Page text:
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law presentation

law presentation

Published in Spiritual
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  • 1. R. v. Keegstra Menik Nayyarah Sita
  • 2. Important facts
    • James Keegstra was a high school teacher in Eckville, Alberta
    • 1984: charged for promoting hatred against an identifiable group by communicating anti- Semitic statements to his students
    • He would describe Jews as people of profound evil who had “created” the Holocaust to gain sympathy
    • He would also test his students on exams/tests on his theories and opinions of Jews
      • Students who shared his views received better grades than those who didn't
  • 3. Issues
    • Does s.319 (2) of the Criminal Code violate the right to freedom of expression protected in s.2(b) of the Charter?
    • Does s.319 (3a) violate the right to assumption of innocence found in s.11(d) of the Charter?
    • S. 2b of charter : Everyone has the right to freedom of expression
    • S. 11d: any person charged with an offence has right to be presumed innocent until proven guilty according to law
    • S.319 (2) of Criminal code: Every one who, by communicating statements, other than in private conversation, willfully promotes hatred against an identifiable group is guilty
    • S.319 ( 3a): No person shall be convicted of an offence if he establishes that the statements communicated were true
  • 4. The verdict
    • First issue:
      • The Court decided first that s. 319(2) infringed freedom of speech in s. 2(b) of the Charter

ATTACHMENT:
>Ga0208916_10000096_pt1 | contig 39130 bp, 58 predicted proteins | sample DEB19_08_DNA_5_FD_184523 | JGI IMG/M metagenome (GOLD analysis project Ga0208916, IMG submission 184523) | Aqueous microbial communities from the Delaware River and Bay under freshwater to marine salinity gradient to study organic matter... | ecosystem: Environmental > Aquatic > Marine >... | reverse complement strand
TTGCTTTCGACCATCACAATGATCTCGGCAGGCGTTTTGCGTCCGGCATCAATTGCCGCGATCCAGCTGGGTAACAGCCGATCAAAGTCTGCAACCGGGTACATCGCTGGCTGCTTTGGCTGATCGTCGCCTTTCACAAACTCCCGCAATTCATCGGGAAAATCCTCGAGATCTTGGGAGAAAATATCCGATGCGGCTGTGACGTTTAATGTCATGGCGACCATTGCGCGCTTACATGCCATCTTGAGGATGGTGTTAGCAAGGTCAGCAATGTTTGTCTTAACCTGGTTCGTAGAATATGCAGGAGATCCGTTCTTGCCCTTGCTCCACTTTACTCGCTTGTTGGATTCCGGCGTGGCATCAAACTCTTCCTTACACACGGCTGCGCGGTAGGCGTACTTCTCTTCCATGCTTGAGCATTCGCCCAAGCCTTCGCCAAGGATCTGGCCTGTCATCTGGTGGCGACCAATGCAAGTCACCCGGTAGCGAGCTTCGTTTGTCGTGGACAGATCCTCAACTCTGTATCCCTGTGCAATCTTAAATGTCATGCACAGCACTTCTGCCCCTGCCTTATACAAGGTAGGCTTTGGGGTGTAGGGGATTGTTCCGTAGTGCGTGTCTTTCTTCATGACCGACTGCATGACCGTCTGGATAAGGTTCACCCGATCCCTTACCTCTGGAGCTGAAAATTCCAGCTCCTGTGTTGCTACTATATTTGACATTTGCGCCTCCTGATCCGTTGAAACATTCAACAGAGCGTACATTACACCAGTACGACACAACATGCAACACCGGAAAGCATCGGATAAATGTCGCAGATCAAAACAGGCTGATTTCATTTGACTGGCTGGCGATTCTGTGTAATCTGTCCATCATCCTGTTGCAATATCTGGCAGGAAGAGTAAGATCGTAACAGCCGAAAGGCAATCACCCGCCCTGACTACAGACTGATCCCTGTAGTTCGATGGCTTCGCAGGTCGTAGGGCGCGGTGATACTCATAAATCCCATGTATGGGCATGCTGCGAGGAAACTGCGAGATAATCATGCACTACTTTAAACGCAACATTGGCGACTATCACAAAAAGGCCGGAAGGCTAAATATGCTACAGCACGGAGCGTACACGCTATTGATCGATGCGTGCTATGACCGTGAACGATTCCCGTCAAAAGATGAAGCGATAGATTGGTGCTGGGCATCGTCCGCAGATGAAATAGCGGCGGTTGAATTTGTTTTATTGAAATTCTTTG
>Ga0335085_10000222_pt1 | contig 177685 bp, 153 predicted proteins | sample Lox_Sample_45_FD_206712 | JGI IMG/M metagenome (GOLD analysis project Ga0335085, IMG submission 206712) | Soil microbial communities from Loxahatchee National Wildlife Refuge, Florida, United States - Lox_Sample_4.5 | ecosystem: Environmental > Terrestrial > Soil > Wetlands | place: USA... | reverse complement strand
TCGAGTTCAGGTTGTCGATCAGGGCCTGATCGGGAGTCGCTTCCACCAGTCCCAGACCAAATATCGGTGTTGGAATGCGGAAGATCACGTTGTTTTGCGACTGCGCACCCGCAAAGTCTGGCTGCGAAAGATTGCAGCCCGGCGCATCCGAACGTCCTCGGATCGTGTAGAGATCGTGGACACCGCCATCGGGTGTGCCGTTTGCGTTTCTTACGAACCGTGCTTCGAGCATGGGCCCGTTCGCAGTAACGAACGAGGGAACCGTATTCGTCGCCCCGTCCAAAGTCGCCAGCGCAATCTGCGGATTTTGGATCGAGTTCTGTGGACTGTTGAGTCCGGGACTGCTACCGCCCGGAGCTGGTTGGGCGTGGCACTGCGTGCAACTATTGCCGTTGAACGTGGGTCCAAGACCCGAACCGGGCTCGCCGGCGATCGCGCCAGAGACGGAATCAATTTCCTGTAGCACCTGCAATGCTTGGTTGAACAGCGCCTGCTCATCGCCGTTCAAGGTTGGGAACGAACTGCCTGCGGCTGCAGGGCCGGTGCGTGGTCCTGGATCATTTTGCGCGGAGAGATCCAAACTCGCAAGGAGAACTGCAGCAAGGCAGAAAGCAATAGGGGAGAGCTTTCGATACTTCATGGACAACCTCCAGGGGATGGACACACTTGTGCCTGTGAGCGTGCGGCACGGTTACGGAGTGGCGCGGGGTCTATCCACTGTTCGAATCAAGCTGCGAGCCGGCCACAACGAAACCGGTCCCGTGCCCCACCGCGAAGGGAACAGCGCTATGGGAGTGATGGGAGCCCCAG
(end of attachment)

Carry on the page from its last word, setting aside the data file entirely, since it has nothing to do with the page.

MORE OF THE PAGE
• Second issue:
      • the Court ruled that there was an infringement of s. 11(d) of the Charter due to the reverse onus provision in s. 319(3a) of the criminal code
    • a one-year suspended sentence, one year of probation, and 200 hours of community service work
  • 5. Reason behind the decisions
    • S.1 of CCRF: guarantees the rights and freedoms but only to such reasonable limits prescribed by law
    • Court found that both the rulings were justified under section 1 of the Canadian Charter of Rights and Freedoms
    • Supreme Court ruled that Keegstra's rants exceeded his freedom of expression simply because hate isn’t a valid means to a productive end
  • 6. Significance of the decision
    • freedom of expression should be interpreted generously and was infringed in the case of the James Keegstra
    • freedom of expression does not protect communications supporting racial or religious hatred
    • Your right to freedom of expression cannot be taken advantage of